As I mentioned I also wanted to take this opportunity to clear out any “bad” bacteria. There are many reports of foods that are naturally antimicrobial, antibacterial, and antiviral that can be used to boost immunity. The issue is that these alternative supplements and therapies are difficult to find effective doses and brands. However, in the spirit of this experiment, I went ahead and did as many as I could get my hands on. Here is the list of supplements I was taking during my fast:

  1. Coconut oil
  2. Oregano essential oil (mixed in the coconut oil and ingested)
  3. Honey
  4. Cinnamon (in the honey and tea)
  5. Garlic
  6. Echinacia & Goldenseal
  7. Oil Pulling (with the Coconut Oil)
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Showing my collection of fabulous anti-microbial and immune boosting supplements.

Throwing all of these into my fast was hopefully making an impact on my gut. I do understand that supplements like these aren’t to be taken recklessly, as the same issues with developing resistant bacteria can occur with these supplements as they can with traditional antibiotics.

Finally, on the 3rd day of my fast I did colon hydrotherapy. This is a session lasting about 45 minutes where your colon is continuously flushed out with water. Without getting into too much details, I will say with this being the 3rd day of the fast, there really wasn’t much to come out. This is ideal, because now I am really getting down to clearing out the mucus and altering the lining of my gut. All hopefully in a positive way.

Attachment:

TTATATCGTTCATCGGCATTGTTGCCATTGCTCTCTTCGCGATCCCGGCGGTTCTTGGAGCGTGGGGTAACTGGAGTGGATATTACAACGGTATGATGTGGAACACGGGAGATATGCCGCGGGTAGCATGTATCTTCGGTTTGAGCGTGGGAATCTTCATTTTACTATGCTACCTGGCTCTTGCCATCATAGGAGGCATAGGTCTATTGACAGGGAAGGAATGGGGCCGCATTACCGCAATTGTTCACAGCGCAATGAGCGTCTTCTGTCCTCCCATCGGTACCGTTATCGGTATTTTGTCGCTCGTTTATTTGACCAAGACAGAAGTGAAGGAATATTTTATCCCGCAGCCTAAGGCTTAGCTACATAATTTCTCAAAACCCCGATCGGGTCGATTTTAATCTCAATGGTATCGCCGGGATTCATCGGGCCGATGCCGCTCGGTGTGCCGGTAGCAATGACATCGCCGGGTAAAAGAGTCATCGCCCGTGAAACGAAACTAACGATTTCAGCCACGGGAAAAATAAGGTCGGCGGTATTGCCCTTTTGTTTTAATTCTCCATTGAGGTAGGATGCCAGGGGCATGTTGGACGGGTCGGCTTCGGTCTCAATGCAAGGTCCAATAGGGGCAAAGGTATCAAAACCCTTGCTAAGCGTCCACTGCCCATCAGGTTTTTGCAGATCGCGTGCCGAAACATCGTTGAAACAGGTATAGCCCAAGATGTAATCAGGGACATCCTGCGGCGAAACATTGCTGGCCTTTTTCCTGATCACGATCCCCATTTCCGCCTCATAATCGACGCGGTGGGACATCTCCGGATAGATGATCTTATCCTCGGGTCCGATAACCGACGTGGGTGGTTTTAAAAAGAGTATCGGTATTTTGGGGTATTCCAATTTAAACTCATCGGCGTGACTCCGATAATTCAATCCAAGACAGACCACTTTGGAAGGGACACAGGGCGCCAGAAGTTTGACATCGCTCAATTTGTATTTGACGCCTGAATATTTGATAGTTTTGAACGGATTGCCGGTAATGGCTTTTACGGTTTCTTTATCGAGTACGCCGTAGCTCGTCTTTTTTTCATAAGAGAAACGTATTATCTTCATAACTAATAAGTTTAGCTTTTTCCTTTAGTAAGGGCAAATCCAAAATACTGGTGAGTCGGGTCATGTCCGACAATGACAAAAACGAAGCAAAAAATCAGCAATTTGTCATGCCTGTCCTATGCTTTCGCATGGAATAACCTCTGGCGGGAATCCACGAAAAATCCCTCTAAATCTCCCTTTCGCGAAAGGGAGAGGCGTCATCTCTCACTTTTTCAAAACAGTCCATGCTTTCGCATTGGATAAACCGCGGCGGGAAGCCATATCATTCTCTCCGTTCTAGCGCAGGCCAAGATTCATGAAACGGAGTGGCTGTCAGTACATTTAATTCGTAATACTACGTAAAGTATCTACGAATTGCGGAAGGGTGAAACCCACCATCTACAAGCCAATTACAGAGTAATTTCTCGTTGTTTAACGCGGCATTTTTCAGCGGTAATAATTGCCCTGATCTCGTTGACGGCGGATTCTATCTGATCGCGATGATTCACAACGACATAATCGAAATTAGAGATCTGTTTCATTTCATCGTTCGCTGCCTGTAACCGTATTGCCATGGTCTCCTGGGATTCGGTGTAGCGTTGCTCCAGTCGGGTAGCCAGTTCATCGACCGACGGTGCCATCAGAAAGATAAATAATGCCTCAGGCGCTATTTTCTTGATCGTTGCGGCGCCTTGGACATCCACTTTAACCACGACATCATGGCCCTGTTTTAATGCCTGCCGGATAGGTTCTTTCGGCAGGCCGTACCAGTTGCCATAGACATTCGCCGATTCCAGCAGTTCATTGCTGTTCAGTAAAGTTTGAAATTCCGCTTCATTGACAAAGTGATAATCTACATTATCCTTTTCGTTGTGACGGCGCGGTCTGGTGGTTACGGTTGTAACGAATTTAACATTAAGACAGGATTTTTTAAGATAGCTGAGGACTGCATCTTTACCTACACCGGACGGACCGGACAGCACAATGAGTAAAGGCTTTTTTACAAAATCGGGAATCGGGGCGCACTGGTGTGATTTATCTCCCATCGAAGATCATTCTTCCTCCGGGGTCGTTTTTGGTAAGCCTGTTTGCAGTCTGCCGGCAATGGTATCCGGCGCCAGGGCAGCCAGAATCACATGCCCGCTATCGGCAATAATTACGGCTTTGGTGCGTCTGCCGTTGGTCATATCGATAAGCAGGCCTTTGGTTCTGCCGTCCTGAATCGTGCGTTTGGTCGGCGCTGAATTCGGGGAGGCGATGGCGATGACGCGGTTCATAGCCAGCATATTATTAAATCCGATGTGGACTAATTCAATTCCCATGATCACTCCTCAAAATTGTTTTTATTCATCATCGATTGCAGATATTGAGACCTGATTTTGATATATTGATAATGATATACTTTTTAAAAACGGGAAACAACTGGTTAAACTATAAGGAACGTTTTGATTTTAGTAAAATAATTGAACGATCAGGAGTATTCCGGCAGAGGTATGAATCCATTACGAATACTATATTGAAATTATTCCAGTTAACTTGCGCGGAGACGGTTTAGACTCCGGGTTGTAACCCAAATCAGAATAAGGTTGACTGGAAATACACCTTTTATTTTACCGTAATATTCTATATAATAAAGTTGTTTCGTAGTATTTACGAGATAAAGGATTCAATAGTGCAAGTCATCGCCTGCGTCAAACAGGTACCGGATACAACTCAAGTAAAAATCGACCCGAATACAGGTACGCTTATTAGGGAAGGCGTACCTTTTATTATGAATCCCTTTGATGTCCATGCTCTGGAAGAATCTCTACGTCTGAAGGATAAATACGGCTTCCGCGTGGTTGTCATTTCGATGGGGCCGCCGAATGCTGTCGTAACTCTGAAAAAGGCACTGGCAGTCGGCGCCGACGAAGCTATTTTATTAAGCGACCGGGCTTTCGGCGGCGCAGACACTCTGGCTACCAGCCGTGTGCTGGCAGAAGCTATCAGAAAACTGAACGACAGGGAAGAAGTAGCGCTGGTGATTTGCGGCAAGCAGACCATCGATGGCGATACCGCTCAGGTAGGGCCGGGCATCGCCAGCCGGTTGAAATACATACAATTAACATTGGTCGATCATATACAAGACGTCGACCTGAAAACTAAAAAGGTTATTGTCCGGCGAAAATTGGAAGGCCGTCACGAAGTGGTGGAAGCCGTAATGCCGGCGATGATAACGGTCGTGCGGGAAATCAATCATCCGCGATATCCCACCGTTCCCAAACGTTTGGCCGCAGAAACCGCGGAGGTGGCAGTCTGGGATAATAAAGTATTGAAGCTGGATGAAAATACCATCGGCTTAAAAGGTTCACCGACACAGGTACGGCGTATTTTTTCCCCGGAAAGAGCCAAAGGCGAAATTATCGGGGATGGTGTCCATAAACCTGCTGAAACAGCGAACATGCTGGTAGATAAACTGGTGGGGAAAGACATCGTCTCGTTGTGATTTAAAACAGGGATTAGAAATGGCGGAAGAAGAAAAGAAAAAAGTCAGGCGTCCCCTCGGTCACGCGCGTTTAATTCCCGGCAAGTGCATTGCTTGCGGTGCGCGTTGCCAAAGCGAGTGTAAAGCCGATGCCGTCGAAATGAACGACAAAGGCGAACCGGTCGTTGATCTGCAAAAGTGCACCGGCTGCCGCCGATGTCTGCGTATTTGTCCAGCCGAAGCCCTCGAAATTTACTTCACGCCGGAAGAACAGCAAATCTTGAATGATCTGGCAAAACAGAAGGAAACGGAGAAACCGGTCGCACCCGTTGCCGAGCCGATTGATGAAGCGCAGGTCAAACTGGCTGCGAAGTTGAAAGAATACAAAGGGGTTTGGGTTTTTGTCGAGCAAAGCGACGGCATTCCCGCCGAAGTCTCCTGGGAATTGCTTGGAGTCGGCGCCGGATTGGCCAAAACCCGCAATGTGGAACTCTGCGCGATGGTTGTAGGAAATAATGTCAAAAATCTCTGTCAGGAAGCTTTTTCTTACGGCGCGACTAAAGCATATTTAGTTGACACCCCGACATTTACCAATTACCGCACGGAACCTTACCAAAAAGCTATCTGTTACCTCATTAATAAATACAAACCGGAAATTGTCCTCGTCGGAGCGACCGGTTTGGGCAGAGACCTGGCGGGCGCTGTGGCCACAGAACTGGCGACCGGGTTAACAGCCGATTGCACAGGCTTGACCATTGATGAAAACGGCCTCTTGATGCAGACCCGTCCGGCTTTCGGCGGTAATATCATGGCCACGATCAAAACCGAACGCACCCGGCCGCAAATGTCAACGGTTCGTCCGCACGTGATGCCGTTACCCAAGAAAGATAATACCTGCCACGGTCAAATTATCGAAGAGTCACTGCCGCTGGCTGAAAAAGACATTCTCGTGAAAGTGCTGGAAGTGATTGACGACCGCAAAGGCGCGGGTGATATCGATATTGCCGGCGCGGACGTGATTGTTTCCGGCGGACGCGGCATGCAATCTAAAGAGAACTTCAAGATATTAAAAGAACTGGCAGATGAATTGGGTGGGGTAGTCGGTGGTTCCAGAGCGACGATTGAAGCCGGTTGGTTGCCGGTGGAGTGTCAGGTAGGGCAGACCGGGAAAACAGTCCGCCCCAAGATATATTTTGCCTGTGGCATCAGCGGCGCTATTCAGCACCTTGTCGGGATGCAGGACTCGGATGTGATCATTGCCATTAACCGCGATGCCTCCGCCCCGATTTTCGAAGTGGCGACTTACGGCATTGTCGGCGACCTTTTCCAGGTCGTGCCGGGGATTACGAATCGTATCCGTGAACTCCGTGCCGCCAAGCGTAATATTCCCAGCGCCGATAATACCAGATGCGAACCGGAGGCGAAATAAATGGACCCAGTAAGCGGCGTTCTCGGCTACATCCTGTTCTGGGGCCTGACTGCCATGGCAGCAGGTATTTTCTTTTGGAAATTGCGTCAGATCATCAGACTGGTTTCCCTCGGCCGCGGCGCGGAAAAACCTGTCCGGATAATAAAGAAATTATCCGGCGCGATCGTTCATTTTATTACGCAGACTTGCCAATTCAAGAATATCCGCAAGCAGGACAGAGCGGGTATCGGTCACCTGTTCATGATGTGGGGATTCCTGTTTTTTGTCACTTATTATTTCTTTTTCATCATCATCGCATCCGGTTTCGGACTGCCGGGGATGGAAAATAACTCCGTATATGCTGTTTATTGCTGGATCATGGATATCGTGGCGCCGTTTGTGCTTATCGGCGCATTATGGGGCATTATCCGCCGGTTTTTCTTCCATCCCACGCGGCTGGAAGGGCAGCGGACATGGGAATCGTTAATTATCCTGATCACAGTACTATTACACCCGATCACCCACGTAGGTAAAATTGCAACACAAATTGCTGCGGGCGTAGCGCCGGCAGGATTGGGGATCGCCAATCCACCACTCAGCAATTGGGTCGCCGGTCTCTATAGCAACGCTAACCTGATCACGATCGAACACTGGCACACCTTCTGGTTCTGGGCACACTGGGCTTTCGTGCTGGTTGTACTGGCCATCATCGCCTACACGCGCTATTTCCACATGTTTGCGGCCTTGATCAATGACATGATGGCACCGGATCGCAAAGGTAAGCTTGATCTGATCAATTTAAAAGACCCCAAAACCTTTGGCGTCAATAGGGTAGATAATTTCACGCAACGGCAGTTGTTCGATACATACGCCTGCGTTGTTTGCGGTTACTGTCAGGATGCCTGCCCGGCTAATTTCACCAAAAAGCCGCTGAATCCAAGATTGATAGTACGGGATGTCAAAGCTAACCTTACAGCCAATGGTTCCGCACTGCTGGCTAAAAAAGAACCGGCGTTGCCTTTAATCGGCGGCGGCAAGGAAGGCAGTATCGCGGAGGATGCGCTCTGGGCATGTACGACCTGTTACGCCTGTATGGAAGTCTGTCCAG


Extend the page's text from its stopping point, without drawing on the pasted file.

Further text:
My experience during the fast was generally positive. I had plenty of energy, was going to work normally, and never really felt “hungry.” It is very interesting to separate the difference between feelings of hunger versus feelings of having an empty stomach. I had a few times in the afternoon when I felt some brain fog and fatigue, but really it wasn’t worse than the normal afternoon snooze feelings I usually have. After my colon hydrotherapy I felt light as a feather, and continued with my fast feeling energized and great. On the morning of the 4th day I went to a yoga class! Yes, I had no issue after 4 days of fasting to do some gentle exercise. After yoga I dreaded breaking the fast. I knew that if I started to eat it would trigger a cascade of food cravings. I drank a smoothie of avocado, cucumber, and celery, then waited for my next movement to collect a sample for uBiome.